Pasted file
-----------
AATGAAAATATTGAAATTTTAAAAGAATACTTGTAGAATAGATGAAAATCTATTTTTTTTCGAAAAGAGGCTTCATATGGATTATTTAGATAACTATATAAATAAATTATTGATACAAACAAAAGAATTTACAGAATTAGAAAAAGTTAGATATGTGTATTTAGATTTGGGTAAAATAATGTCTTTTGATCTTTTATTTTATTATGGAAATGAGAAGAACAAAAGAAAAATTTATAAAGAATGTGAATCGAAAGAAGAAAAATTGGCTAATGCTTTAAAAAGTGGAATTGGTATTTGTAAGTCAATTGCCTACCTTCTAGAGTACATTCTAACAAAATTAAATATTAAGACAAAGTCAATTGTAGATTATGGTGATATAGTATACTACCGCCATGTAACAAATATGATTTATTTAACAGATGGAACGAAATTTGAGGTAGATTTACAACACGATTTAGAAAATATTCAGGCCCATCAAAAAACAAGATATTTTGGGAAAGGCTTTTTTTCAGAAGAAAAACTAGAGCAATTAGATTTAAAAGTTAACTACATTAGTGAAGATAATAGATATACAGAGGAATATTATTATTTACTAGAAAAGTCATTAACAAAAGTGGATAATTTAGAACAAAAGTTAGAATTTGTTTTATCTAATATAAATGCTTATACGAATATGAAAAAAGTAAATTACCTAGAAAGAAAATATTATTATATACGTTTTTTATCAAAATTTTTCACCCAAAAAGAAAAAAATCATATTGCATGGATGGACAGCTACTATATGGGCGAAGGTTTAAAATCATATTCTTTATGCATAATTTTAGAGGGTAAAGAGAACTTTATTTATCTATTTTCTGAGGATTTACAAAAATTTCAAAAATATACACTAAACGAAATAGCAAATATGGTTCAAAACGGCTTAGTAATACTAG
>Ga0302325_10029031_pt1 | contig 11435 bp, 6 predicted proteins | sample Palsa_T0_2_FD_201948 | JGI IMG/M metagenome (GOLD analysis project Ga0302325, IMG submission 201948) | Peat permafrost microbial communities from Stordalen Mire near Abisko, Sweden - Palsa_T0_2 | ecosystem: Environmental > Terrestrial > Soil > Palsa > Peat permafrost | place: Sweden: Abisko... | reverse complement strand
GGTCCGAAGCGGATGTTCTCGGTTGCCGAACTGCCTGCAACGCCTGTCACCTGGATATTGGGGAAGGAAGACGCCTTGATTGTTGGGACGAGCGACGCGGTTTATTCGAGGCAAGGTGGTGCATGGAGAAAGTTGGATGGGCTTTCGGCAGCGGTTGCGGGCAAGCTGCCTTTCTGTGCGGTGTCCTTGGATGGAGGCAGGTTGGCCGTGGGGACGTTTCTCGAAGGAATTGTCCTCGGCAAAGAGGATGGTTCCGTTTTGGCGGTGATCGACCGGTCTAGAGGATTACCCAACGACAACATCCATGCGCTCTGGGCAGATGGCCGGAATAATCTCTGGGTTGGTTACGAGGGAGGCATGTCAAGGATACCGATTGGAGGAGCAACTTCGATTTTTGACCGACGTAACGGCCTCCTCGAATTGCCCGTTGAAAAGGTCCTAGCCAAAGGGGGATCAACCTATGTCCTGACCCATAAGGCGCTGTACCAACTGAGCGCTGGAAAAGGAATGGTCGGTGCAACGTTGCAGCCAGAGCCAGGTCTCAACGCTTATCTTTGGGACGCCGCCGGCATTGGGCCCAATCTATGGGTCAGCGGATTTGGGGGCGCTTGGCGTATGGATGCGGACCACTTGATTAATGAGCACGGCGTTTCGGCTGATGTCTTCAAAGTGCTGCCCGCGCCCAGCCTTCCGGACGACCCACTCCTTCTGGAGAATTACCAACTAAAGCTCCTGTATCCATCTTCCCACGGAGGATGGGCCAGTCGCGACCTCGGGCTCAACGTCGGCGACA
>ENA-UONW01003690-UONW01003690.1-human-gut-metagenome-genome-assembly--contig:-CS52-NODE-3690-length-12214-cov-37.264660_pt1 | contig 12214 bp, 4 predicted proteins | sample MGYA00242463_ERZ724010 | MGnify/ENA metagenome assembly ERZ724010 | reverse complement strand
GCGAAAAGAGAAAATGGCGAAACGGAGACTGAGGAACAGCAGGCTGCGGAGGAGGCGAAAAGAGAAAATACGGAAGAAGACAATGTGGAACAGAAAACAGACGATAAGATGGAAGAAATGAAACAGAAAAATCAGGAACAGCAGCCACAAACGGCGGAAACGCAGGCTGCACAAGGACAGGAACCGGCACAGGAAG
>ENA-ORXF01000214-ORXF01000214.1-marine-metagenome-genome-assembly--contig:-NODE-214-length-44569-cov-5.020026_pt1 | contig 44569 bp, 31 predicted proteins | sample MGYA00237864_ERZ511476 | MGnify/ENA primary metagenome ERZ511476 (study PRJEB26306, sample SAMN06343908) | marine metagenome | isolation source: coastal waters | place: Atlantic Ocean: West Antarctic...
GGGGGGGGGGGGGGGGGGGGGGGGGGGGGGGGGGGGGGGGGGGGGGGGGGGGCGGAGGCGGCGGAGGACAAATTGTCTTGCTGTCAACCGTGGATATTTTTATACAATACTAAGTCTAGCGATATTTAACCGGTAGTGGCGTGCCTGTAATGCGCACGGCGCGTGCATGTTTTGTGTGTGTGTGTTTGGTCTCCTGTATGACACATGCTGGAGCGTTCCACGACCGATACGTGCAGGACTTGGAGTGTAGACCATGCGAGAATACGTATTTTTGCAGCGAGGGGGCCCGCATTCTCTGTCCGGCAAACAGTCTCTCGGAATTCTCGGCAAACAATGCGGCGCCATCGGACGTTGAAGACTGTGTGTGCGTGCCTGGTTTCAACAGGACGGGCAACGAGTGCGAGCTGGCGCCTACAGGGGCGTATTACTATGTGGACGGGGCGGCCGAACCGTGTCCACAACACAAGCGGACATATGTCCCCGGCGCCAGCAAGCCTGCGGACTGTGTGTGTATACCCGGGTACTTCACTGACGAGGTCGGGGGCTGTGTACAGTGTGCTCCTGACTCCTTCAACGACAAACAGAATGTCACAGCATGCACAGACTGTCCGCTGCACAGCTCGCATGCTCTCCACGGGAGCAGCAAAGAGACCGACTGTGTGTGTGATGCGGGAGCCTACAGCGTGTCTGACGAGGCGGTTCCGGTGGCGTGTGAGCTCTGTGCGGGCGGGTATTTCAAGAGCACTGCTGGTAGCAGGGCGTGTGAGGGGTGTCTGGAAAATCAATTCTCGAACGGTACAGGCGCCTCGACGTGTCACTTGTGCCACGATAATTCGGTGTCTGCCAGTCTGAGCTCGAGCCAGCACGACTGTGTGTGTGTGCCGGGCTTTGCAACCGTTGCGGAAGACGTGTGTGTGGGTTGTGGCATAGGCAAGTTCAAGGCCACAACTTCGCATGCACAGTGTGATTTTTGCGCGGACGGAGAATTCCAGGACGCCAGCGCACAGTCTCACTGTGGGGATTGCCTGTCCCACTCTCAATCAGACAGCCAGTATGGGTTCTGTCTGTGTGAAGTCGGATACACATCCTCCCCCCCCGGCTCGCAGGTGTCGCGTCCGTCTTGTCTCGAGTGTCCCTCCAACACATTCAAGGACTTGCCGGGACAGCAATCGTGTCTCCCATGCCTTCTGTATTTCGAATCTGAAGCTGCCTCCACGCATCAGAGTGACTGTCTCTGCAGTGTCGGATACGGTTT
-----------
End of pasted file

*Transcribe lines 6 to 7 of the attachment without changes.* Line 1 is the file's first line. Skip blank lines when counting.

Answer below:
>ENA-ORXF01000214-ORXF01000214.1-marine-metagenome-genome-assembly--contig:-NODE-214-length-44569-cov-5.020026_pt1 | contig 44569 bp, 31 predicted proteins | sample MGYA00237864_ERZ511476 | MGnify/ENA primary metagenome ERZ511476 (study PRJEB26306, sample SAMN06343908) | marine metagenome | isolation source: coastal waters | place: Atlantic Ocean: West Antarctic...
GGGGGGGGGGGGGGGGGGGGGGGGGGGGGGGGGGGGGGGGGGGGGGGGGGGGCGGAGGCGGCGGAGGACAAATTGTCTTGCTGTCAACCGTGGATATTTTTATACAATACTAAGTCTAGCGATATTTAACCGGTAGTGGCGTGCCTGTAATGCGCACGGCGCGTGCATGTTTTGTGTGTGTGTGTTTGGTCTCCTGTATGACACATGCTGGAGCGTTCCACGACCGATACGTGCAGGACTTGGAGTGTAGACCATGCGAGAATACGTATTTTTGCAGCGAGGGGGCCCGCATTCTCTGTCCGGCAAACAGTCTCTCGGAATTCTCGGCAAACAATGCGGCGCCATCGGACGTTGAAGACTGTGTGTGCGTGCCTGGTTTCAACAGGACGGGCAACGAGTGCGAGCTGGCGCCTACAGGGGCGTATTACTATGTGGACGGGGCGGCCGAACCGTGTCCACAACACAAGCGGACATATGTCCCCGGCGCCAGCAAGCCTGCGGACTGTGTGTGTATACCCGGGTACTTCACTGACGAGGTCGGGGGCTGTGTACAGTGTGCTCCTGACTCCTTCAACGACAAACAGAATGTCACAGCATGCACAGACTGTCCGCTGCACAGCTCGCATGCTCTCCACGGGAGCAGCAAAGAGACCGACTGTGTGTGTGATGCGGGAGCCTACAGCGTGTCTGACGAGGCGGTTCCGGTGGCGTGTGAGCTCTGTGCGGGCGGGTATTTCAAGAGCACTGCTGGTAGCAGGGCGTGTGAGGGGTGTCTGGAAAATCAATTCTCGAACGGTACAGGCGCCTCGACGTGTCACTTGTGCCACGATAATTCGGTGTCTGCCAGTCTGAGCTCGAGCCAGCACGACTGTGTGTGTGTGCCGGGCTTTGCAACCGTTGCGGAAGACGTGTGTGTGGGTTGTGGCATAGGCAAGTTCAAGGCCACAACTTCGCATGCACAGTGTGATTTTTGCGCGGACGGAGAATTCCAGGACGCCAGCGCACAGTCTCACTGTGGGGATTGCCTGTCCCACTCTCAATCAGACAGCCAGTATGGGTTCTGTCTGTGTGAAGTCGGATACACATCCTCCCCCCCCGGCTCGCAGGTGTCGCGTCCGTCTTGTCTCGAGTGTCCCTCCAACACATTCAAGGACTTGCCGGGACAGCAATCGTGTCTCCCATGCCTTCTGTATTTCGAATCTGAAGCTGCCTCCACGCATCAGAGTGACTGTCTCTGCAGTGTCGGATACGGTTT